Brian Levey, general counsel of Upwork, did not plan on becoming a lawyer. But in 1987, when global stock markets crashed, Levey, who had originally intended to go to business school after college, felt he had to switch gears.
Levey chose to go to Stanford Law School, but rather than leaving his interests in business and finance behind, he leveraged his legal education to get closer to the business world.
In 2000, after law school, four years at Latham & Watkins, and three years at MGM Studios, Levey landed in-house with a startup. Then, another crash hit—the Silicon Valley dot-com bubble burst.
Luckily, Levey's startup was a company that survived and still thrives today—eBay Inc.
Today, Levey is at Upwork, a company that serves two specific audiences: freelancers looking for work, and businesses and individuals looking to hire freelancers. The Mountain View-based company is the product of a merger between online staffing platform Elance and its competitor oDesk—where Levey landed in 2013 as GC after leaving eBay. Levey heads a seven-person legal department that includes one administrator, one policy counsel, three compliance counsel and two attorneys who work on corporate and commercial matters.
He recently spoke with Corporate Counsel about his responsibilities, his leadership style and Upwork's involvement in a project with consultancy AdvanceLaw that attempts to quantify the behaviors that lead to better relationships between outside counsel and their clients. The conversation has been edited for clarity and length.
CC: What are your priorities today, both for your legal department and the business?
BL: My priorities are really just helping the company and helping the legal and finance functions scale better. We are using technology to disrupt the way the world works, and we're creating a marketplace that never existed, related to contingent work, and trying to get better and better at it and focus on the customer experience and mitigate risk as we do business on a global basis. And [I] try to be proactive for a company that … I like to say, has a "double bottom line." EBay had this as well. I love working for companies that are mission based and are market leaders that have scale.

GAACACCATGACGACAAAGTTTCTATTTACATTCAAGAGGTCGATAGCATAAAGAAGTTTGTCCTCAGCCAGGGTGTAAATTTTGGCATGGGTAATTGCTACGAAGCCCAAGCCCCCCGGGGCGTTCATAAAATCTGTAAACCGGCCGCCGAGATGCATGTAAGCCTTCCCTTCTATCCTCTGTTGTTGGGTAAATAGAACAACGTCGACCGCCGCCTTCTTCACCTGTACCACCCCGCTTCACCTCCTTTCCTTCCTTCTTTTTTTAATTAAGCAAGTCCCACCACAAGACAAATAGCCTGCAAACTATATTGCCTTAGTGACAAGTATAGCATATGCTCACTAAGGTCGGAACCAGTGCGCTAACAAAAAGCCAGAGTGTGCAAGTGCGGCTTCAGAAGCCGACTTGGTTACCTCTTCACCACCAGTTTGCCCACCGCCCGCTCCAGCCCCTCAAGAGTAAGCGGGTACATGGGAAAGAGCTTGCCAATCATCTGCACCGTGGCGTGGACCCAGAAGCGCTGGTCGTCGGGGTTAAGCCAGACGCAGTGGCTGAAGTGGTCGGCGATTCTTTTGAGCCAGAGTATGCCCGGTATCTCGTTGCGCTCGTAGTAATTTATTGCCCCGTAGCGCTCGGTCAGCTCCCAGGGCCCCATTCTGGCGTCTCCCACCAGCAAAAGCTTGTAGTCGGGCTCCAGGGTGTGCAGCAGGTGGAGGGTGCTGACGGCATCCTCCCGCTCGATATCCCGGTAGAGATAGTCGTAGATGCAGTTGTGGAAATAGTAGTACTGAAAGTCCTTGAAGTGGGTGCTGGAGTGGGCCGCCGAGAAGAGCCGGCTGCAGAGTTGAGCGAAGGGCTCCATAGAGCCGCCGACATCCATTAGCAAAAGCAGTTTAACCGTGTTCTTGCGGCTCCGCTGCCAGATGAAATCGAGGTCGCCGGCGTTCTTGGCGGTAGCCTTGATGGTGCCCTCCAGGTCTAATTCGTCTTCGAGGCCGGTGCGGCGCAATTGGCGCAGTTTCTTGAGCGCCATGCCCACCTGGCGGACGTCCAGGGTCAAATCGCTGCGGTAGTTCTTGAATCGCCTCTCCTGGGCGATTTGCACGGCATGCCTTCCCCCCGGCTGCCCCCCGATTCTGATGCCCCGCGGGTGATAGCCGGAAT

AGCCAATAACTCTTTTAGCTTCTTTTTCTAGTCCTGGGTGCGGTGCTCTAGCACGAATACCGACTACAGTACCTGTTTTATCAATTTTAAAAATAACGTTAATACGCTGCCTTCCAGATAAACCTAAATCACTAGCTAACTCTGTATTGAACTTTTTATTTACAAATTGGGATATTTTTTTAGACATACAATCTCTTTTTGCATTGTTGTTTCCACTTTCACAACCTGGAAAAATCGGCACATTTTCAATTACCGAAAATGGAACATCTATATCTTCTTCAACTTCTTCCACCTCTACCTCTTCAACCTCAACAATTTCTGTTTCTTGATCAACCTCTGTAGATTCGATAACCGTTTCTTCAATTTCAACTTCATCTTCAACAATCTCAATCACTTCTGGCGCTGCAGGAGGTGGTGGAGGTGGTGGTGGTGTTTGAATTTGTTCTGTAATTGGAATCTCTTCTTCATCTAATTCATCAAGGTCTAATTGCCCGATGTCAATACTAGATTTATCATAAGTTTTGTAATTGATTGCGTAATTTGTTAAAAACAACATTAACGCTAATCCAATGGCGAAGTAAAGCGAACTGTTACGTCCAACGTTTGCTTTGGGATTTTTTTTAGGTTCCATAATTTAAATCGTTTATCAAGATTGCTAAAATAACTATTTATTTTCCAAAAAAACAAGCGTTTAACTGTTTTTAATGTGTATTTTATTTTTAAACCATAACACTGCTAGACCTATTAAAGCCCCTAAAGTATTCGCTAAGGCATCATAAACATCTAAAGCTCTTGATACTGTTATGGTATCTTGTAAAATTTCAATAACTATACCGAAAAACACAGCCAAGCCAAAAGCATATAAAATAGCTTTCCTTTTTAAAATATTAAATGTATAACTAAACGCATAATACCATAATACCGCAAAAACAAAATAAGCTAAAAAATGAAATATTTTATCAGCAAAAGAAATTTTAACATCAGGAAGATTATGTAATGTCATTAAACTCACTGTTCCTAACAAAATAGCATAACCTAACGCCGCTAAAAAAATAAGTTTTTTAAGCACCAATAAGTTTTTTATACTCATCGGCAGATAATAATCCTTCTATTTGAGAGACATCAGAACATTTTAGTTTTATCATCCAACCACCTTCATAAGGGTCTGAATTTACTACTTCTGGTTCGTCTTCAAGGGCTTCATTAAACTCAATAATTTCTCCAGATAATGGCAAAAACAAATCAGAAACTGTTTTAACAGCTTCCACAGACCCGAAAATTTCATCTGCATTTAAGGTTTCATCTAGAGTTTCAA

CC: What is that company mission?
BL: The mission is to provide opportunity; to connect businesses with independent professionals around the globe, regardless of location, faster than ever before. And really leveraging the technology to do that, because I think it's something that no government could have ever done.
CC: What does the legal work involve on a typical day?
BL: The day involves trying to work with the two-sides platform. How do we best serve the needs of both the freelancers who use our platform as well as what we call our clients of the platform, the businesses who engage the freelancers directly and work with them? It's tracking complaints—how can we disclose things in a clear way—and there's various compliance elements that touch contingent work on a global basis.
We have to make sure from a policy and legal perspective that we're educating regulators and legislators that we are truly a marketplace where businesses connect directly with freelancers, at their own rate. It's a lot about education, and we also focus on payments compliance. As an internet escrow provider, we are regulated by the state of California. Freelancers love the notion of an escrow system where the business that needs to get work done places money for their project in escrow, and the freelancer is able to get money. It's creating a very efficient and satisfied customer in 180 countries. Freelancers' main concern is: "When am I going to get paid from a person who necessarily isn't working in the office next to me?"
CC: How did you and your legal team get involved in the project with AdvanceLaw?
BL: I've been working with [the AdvanceLaw] team since the early days in my capacity overseeing a pretty high magnitude legal budget at eBay and PayPal. I've kept the relationship with that team over the years and have been on their advisory board for the past couple of years.
CC: What have you learned so far from the project?
BL: We're still waiting for them to release their findings. It's really about: How can we lift the entire ecosystem up and how can we make these working relationships and get higher client satisfaction over time? Or how do we just enhance the dialogue between outside counsel and companies that are in need of great outside counsel?
CC: What do you do outside of work?
BL: I like to play a lot of tennis, so I try to take a lesson once every month if I'm lucky. But most of my time is spent with family. I have three children, a great wife, a dog, and as of yesterday, a new cat.